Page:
FAGIN: Across the street, there was a guy by the name of Chris Oliver who worked for The New York Post. And so Chris wrote an article about us. And his brother Dick Oliver at the time was a TV reporter. So Chris's article got Dick to come with a TV crew and film us. I remember I got a call at 6:30 in the morning saying 'We'd like to do a live feed at 7:30 about your garden.' And I remember getting on the phone and calling everybody I could think of, and probably your mom, telling them, 'Wake up your kids, and bring them down.' [laughs] Because 'kids and garden,' how can you lose with that?

DERRY: I got this phone call Monday morning at like 6 AM, and Gary's like, 'You gotta get over here, there's all these cameras, and all these people here.' It was a slow news day—hard to believe in this day and age. We called all the people in the neighborhood, and everyone showed up with their kids, and the tulips were blooming! It was a perfect Earth Day story. We were all over the place with these little kids and this community garden with the little tulips.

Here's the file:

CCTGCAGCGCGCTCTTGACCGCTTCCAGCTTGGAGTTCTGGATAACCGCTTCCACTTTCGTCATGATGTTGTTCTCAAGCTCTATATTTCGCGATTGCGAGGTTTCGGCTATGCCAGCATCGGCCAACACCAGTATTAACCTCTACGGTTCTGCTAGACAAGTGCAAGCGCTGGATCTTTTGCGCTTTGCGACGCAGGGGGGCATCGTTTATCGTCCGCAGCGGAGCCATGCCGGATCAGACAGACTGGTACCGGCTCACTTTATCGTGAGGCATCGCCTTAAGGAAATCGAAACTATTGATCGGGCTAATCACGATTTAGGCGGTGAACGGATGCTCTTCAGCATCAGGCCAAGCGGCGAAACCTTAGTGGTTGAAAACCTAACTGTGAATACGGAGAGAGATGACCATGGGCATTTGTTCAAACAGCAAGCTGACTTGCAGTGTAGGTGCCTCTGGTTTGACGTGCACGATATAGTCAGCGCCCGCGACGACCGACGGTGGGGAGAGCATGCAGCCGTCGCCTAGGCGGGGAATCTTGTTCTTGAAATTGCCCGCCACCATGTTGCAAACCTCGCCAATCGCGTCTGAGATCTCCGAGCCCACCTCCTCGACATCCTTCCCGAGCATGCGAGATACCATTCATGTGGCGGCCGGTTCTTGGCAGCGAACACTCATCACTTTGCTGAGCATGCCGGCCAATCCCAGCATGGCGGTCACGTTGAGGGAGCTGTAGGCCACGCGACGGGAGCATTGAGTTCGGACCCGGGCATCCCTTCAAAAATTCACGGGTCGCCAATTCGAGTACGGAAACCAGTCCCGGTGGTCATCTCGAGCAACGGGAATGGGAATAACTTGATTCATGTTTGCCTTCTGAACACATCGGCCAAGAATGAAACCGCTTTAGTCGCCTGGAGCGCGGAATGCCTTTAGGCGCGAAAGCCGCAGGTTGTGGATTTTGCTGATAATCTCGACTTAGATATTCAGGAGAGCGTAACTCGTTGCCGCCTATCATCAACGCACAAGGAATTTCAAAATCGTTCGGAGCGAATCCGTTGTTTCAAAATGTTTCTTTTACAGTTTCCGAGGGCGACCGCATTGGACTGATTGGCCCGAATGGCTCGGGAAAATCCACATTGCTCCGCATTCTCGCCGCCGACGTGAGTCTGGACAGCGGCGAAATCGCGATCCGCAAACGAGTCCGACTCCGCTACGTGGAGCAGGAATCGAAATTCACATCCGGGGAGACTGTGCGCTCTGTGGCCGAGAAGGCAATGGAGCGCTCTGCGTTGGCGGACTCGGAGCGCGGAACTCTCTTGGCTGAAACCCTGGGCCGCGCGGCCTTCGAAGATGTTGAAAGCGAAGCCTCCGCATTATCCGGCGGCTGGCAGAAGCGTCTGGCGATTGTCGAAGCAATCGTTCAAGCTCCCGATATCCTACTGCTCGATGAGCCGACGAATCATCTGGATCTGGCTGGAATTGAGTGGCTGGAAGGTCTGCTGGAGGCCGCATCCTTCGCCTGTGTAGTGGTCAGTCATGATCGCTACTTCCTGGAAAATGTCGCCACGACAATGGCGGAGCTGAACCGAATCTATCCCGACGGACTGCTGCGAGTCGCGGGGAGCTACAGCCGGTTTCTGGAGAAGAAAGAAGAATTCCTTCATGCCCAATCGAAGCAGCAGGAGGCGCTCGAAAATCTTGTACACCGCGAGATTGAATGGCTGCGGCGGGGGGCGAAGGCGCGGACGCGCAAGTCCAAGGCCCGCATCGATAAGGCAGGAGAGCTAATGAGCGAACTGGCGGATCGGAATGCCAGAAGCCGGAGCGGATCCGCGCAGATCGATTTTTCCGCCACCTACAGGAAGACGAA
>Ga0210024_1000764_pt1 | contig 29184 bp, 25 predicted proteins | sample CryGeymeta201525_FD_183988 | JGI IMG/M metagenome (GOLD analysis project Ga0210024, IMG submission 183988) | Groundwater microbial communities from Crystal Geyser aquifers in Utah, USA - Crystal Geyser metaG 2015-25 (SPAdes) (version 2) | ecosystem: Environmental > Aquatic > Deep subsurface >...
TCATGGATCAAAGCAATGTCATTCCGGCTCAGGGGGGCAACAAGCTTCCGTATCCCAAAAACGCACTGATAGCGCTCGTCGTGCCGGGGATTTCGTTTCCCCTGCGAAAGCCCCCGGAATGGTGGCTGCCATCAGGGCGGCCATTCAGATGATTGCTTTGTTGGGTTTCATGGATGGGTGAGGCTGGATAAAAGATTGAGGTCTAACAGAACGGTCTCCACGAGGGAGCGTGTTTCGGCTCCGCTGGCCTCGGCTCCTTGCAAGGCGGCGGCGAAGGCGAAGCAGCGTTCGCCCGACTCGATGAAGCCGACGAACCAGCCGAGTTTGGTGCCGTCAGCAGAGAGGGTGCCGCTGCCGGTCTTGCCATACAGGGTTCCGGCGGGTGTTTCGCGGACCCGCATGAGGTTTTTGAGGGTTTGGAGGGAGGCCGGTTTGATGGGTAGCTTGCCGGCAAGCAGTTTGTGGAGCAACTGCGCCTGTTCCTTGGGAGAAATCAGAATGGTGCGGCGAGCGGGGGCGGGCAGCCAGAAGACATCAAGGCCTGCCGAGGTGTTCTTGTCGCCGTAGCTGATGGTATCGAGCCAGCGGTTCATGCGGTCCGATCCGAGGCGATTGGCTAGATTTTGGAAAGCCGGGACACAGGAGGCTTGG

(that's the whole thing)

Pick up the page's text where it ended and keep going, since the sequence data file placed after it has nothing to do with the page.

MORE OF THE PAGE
FAGIN: Of course, what happened was all the other networks saw it, and they started sending crews down all afternoon. So we were on the afternoon show and then we were on the evening show and they would interview us and they would call the city, and the guy there was like, 'Why am I getting all these calls from TV stations as to why we're kicking these kids out of the garden, this unused vacant city lot?'

DERRY: The mayor's office is like, well, this doesn't look good for us. [laughs]